Florida brewery growth continues unchecked: Updated

Beer in Florida logoFlorida persists on its path to becoming one of the most brewery-rich states in the country, according to the latest update of this site’s Florida Brewery Map and List.

I try to keep the list and map updated in a timely manner, but the last time I wrote one of these posts was in August,  when the count was 152 operating breweries in the state, with 33 on their way to opening.

That number has now reached 175 operating breweries as of this date and, again, 33 slated to start brewing in the near future.

(UPDATED on 7/21/16: 184 operating breweries; 33 on the way)

(UPDATED on 6/5/16: 180 operating breweries, 37 on the horizon)

Add those numbers together, and that’s more than 200 – which could be how many breweries are open here by the end of this year.

Will some close? Probably. There’s been a small wave of consolidations and closings over the past few months, but the rate of new brewery openings still far outpaces any losses.

The 33 breweries-yet-to-open cited above includes only those with physical addresses. There are at least that many more – that I know of – still looking for real estate and/or moving through the licensing bureaucracy at local, state and federal levels.

Will we hit the 200-brewery mark by the end of 2016? It’s entirely possible.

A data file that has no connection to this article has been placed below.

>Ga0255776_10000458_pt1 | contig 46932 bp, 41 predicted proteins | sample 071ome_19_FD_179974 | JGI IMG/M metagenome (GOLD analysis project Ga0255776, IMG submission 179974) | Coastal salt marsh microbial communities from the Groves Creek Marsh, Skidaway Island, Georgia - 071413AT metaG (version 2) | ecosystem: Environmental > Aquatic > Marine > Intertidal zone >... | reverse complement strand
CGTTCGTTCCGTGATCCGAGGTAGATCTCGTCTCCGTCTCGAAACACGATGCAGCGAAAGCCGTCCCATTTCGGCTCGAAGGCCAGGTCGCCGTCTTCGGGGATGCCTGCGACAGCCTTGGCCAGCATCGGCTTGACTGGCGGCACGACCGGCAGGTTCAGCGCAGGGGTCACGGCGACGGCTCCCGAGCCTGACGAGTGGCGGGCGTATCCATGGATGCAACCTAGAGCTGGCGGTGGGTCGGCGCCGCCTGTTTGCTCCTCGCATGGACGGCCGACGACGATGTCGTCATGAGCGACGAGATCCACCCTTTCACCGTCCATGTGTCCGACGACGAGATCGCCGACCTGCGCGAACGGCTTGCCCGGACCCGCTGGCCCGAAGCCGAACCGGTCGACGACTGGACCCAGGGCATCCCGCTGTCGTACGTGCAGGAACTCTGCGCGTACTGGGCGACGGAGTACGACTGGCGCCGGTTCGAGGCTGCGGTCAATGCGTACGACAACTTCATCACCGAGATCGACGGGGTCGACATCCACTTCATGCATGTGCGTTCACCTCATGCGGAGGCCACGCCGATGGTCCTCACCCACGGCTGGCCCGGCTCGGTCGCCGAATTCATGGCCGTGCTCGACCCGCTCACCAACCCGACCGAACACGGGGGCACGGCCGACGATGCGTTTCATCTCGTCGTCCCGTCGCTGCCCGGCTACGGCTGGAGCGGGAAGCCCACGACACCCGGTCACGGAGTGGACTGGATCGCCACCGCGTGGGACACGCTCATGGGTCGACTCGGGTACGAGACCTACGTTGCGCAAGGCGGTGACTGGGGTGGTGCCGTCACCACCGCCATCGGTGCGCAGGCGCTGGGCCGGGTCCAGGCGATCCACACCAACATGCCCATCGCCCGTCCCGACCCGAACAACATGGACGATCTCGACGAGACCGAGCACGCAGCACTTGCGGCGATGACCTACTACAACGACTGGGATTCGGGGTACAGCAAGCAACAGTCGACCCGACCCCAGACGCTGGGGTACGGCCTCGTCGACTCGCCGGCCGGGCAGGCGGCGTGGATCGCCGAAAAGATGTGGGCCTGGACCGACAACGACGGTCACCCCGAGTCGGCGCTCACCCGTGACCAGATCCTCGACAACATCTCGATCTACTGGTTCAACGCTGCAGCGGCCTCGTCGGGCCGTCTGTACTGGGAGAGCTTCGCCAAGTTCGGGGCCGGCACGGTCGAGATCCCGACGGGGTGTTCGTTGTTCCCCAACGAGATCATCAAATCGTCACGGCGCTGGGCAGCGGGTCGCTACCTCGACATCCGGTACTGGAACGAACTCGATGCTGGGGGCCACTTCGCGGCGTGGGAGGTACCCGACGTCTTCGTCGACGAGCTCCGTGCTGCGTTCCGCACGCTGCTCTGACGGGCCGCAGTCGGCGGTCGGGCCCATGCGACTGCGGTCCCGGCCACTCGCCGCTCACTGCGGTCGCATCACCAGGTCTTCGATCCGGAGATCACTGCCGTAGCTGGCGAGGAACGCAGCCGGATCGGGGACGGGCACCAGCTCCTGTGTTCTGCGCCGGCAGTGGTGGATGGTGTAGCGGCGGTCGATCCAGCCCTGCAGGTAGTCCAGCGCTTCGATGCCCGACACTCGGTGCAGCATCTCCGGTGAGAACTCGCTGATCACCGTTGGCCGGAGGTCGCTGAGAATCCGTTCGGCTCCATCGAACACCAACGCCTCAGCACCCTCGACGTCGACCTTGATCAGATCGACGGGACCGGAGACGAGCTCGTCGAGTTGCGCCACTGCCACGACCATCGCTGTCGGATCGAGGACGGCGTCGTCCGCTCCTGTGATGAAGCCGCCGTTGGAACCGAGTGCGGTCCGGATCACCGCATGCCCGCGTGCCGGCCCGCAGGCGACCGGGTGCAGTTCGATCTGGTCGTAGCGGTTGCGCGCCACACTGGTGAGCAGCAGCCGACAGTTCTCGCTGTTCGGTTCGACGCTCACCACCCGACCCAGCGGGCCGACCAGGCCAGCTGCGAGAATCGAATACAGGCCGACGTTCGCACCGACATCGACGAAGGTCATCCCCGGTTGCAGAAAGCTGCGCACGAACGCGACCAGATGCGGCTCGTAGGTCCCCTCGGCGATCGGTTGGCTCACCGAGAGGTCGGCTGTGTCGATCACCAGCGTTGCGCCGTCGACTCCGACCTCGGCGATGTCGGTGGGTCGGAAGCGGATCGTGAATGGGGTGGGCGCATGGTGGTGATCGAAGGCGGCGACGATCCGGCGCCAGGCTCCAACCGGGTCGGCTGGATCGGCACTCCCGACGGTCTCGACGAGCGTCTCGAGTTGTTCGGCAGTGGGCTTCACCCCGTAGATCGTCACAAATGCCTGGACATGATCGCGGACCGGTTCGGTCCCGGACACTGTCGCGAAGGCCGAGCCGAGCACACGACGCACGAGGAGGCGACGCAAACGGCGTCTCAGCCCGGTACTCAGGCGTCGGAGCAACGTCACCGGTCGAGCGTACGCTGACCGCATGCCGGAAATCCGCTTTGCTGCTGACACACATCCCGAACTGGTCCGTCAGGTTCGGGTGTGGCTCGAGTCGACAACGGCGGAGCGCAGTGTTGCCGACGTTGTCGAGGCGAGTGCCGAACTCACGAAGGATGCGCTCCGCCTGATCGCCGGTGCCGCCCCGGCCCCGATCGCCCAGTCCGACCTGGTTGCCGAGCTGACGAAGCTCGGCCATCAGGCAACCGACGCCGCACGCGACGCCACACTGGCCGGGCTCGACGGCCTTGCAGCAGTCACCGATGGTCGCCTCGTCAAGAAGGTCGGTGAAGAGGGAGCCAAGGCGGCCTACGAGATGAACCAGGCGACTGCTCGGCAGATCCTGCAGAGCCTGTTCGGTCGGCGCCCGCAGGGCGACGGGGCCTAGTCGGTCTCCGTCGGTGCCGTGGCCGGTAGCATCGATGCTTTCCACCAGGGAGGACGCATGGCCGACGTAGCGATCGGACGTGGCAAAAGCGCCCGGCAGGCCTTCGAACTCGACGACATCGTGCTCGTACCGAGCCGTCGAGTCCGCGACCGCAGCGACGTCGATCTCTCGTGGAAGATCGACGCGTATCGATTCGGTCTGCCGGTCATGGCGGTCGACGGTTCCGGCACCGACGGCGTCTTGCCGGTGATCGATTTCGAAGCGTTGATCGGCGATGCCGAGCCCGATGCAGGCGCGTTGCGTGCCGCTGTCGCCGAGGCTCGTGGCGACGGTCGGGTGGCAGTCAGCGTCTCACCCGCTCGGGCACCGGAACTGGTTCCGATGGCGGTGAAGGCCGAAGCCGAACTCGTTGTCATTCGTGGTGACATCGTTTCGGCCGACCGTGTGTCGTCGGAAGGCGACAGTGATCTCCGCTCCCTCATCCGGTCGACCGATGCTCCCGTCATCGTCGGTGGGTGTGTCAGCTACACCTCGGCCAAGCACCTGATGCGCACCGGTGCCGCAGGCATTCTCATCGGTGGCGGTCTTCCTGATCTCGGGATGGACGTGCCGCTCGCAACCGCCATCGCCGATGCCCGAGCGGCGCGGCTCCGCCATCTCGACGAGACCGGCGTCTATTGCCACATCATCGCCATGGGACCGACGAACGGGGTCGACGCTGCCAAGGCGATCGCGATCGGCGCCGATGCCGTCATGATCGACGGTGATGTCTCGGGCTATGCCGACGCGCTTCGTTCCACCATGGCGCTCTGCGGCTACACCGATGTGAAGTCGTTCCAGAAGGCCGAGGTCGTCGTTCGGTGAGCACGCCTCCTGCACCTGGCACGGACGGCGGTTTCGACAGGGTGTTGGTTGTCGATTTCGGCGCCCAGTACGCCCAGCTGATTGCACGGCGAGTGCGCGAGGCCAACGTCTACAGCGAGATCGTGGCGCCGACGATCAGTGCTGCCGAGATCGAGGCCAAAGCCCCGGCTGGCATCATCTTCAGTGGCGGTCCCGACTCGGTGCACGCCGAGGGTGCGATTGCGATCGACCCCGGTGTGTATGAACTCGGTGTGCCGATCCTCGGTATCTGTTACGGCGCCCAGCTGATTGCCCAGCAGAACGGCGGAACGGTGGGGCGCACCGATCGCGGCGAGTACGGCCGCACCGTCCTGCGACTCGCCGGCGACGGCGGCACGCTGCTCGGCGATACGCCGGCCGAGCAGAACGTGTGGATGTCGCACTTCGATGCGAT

Here are the criteria I use for a brewery to be included on the map:

  • The brewery or brewpub must produce beer on its premises. This means you will not find companies such as The Abbey Brewing Co. in Miami Beach, which contracts its beer at other breweries.
  • Size doesn’t matter. Whether a brewery makes tens of thousands of barrels per year, or one a week, as long as it can sell and serve to customers, whether on premise or strictly through distribution, it counts.
  • It includes two brewpubs – Karibrew in Fernandina Beach and Marco Island Brewery – whose brewing processes are completed on site but started elsewhere.
  • In the case of a brewery like Barley Mow Brewing Company in Largo, there is the original brewery/taproom and another location that is production only, without a tasting room. In such cases, both locations are listed.
  • It does not include BJ’s Restaurant & Brewhouse locations, which does not brew at any of its restaurants. The chain is one of the brewing partners at BrewHub, the operation in Lakeland that offers brewing and marketing services for other breweries, and contracts at some out-of-state breweries as well. (BrewHub is on the map.)